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Nathaniel Goldman, CPA, CFE – 2016 40 Under 40 Honoree


Nathaniel Goldman, CPA, CFE

PricewaterhouseCoopers LLP
Senior Tax Accountant
Atlanta, Georgia




Aside from the accounting websites, which blog/website do you consider a must-read?

Podcasts are my medium of choice for consuming news and information. The podcasts I listen to most are Clark Howard, Freakonomics, Responsa Radio, and This American Life.


In what ways have you contributed to your firm/company to make it better?

I have worked at multiple Big Four accounting firms. Using this experience, I am able to bring different perspectives and procedures from each of these firms to enhance and promote best practices at my current company.

I attended the AICPA Leadership Academy for Future Leaders in the Profession, “an exclusive group in the accounting profession to learn strategic planning techniques and develop personal success skills for handling complex management challenges.” I am now integrating these skills into my daily work with colleagues at PwC.

At a previous company, I worked on staff development, helping to retain professional staff with disabilities. I remain devoted to this cause. 

In what ways do you participate in the professional community to change/improve the accounting profession?

I am working to improve the profession through the Business Leaders Development Fellowship (BLD), a scholarship and mentoring program founded by myself and two colleagues. BLD introduces a new model of professional development, instructing students on successful business behaviors, not included in the traditional college curriculum.

BLD provides students with a three-fold preparation for obtaining a professional position after graduation: First, BLD offers students a monetary scholarship; Second, BLD pairs the student with an alumni mentor who has achieved success in the business arena; and Third, the participant completes a pre-established interactive program designed to provide the student with the informal “know-how” needed to join the professional world. The material learned centers around professional behaviors that guide the student to success, rather than on the academic content taught in the traditional college curriculum.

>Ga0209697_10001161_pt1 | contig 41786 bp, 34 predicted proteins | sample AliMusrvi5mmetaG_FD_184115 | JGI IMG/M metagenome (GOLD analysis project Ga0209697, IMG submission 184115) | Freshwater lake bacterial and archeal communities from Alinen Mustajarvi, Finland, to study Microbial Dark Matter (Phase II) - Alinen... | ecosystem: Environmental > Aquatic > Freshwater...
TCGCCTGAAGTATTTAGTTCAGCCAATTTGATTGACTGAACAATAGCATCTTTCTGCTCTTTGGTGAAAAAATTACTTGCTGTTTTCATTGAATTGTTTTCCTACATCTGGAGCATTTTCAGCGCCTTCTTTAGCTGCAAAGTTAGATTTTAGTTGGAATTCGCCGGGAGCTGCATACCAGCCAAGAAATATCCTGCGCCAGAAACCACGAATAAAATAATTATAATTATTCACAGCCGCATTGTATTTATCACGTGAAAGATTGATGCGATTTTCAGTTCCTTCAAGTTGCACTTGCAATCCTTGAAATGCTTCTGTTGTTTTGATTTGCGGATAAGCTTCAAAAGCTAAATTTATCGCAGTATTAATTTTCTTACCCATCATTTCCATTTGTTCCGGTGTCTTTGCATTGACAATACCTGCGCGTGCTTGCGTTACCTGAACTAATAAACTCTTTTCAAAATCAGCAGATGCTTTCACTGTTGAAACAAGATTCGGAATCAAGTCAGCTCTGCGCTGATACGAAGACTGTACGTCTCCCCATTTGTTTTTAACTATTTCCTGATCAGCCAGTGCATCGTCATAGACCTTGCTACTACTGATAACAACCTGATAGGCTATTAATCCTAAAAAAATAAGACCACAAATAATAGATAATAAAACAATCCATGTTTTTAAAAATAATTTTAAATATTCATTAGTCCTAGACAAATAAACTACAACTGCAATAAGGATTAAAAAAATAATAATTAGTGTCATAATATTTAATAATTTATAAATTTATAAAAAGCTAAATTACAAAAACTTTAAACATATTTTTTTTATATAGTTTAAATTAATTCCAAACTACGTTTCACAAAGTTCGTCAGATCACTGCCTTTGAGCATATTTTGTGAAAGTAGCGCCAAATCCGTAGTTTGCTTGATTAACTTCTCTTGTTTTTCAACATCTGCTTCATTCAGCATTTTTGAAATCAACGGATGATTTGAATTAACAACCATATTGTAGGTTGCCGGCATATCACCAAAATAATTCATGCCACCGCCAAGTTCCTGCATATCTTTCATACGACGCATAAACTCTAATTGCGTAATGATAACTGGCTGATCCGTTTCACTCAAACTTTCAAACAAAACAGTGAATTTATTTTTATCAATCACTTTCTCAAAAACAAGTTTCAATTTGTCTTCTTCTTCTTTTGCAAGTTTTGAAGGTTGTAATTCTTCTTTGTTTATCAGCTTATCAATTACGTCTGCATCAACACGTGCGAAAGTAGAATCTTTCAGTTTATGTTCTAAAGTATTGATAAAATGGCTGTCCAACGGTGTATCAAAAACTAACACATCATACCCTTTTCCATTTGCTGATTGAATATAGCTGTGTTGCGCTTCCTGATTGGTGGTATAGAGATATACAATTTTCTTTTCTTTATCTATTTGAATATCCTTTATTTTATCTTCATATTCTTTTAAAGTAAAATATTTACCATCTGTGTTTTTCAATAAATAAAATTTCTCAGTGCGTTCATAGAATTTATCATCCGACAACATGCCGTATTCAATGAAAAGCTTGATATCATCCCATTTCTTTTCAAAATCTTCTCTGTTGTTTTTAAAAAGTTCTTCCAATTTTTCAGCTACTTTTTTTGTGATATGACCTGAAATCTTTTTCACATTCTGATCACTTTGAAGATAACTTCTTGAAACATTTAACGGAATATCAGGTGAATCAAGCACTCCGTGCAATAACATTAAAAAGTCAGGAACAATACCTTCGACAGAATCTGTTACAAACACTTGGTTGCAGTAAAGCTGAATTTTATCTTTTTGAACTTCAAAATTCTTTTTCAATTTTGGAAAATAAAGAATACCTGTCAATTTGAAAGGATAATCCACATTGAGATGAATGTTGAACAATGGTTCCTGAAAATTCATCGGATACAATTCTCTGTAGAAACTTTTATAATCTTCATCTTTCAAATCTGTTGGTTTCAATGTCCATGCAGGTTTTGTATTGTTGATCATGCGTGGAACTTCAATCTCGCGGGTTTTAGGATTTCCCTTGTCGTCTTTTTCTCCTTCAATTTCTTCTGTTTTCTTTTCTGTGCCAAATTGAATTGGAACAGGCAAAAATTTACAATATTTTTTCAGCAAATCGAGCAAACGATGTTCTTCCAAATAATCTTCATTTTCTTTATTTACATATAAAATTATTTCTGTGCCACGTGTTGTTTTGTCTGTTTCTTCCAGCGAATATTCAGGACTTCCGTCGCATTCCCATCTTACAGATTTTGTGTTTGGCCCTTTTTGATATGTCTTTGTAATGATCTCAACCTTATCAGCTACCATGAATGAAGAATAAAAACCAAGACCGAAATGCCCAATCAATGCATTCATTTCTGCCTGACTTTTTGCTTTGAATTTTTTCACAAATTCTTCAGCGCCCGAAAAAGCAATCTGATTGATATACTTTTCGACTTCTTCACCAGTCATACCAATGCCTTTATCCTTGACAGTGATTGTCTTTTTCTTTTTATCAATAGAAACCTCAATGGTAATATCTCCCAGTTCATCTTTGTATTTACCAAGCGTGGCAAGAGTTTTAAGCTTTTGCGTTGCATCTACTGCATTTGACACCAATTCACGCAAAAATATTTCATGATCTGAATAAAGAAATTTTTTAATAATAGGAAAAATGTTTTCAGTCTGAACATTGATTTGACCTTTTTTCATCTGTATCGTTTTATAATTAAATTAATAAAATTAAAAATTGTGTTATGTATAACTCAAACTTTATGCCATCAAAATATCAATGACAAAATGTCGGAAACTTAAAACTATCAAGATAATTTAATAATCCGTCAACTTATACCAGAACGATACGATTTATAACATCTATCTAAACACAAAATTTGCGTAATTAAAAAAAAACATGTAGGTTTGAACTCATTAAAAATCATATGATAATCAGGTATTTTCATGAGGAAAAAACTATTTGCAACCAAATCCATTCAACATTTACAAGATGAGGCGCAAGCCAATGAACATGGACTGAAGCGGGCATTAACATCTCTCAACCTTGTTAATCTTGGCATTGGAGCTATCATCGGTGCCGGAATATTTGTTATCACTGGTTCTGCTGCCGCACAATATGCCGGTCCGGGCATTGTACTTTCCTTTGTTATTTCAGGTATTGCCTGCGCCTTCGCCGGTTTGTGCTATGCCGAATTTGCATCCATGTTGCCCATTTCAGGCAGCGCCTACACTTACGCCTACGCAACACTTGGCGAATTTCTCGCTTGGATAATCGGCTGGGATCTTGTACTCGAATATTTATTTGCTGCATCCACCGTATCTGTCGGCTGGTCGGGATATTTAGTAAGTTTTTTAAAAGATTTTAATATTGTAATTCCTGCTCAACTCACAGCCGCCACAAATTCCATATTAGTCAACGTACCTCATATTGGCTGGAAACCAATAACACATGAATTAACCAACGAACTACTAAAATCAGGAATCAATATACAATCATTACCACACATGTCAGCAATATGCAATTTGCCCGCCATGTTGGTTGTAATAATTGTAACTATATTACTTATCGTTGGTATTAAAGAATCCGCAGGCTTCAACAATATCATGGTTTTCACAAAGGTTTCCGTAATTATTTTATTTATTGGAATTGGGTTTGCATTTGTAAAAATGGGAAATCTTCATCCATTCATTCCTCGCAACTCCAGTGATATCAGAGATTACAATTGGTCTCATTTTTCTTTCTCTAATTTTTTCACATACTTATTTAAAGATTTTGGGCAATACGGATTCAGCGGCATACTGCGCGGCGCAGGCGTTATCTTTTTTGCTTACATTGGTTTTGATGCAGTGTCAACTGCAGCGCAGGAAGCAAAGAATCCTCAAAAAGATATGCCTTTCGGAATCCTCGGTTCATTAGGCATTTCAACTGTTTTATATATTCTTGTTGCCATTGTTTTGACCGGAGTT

In what ways do you participate in your local community to help others?

I recently completed ‘LEAD Atlanta’, a program of educational workshops, community projects, and interaction with key city decision-makers. From ride-alongs with Atlanta Fire and Emergency First Responders, to being mentored by Atlanta’s commercial and political stars, this program is designed to turn young professionals into Atlanta’s future leaders.

I serve as Co-Chair of ACCESS Atlanta, the American Jewish Committee’s Young Leadership division, which prepares the next generation of leaders to engage the key issues facing the global Jewish community.

I have also volunteered for several years with the Atlanta Black-Jewish Coalition, and the Atlanta Jewish Film Festival. This year I am participating in the Glass Leadership Institute of the Anti-Defamation League. I recently returned from a ‘Third Generation Initiative’ trip to Berlin, Germany. Along with ten young American professionals, I joined ten young German professionals ‘to explore modern Germany and its history’ with the goal of promoting American-German relations.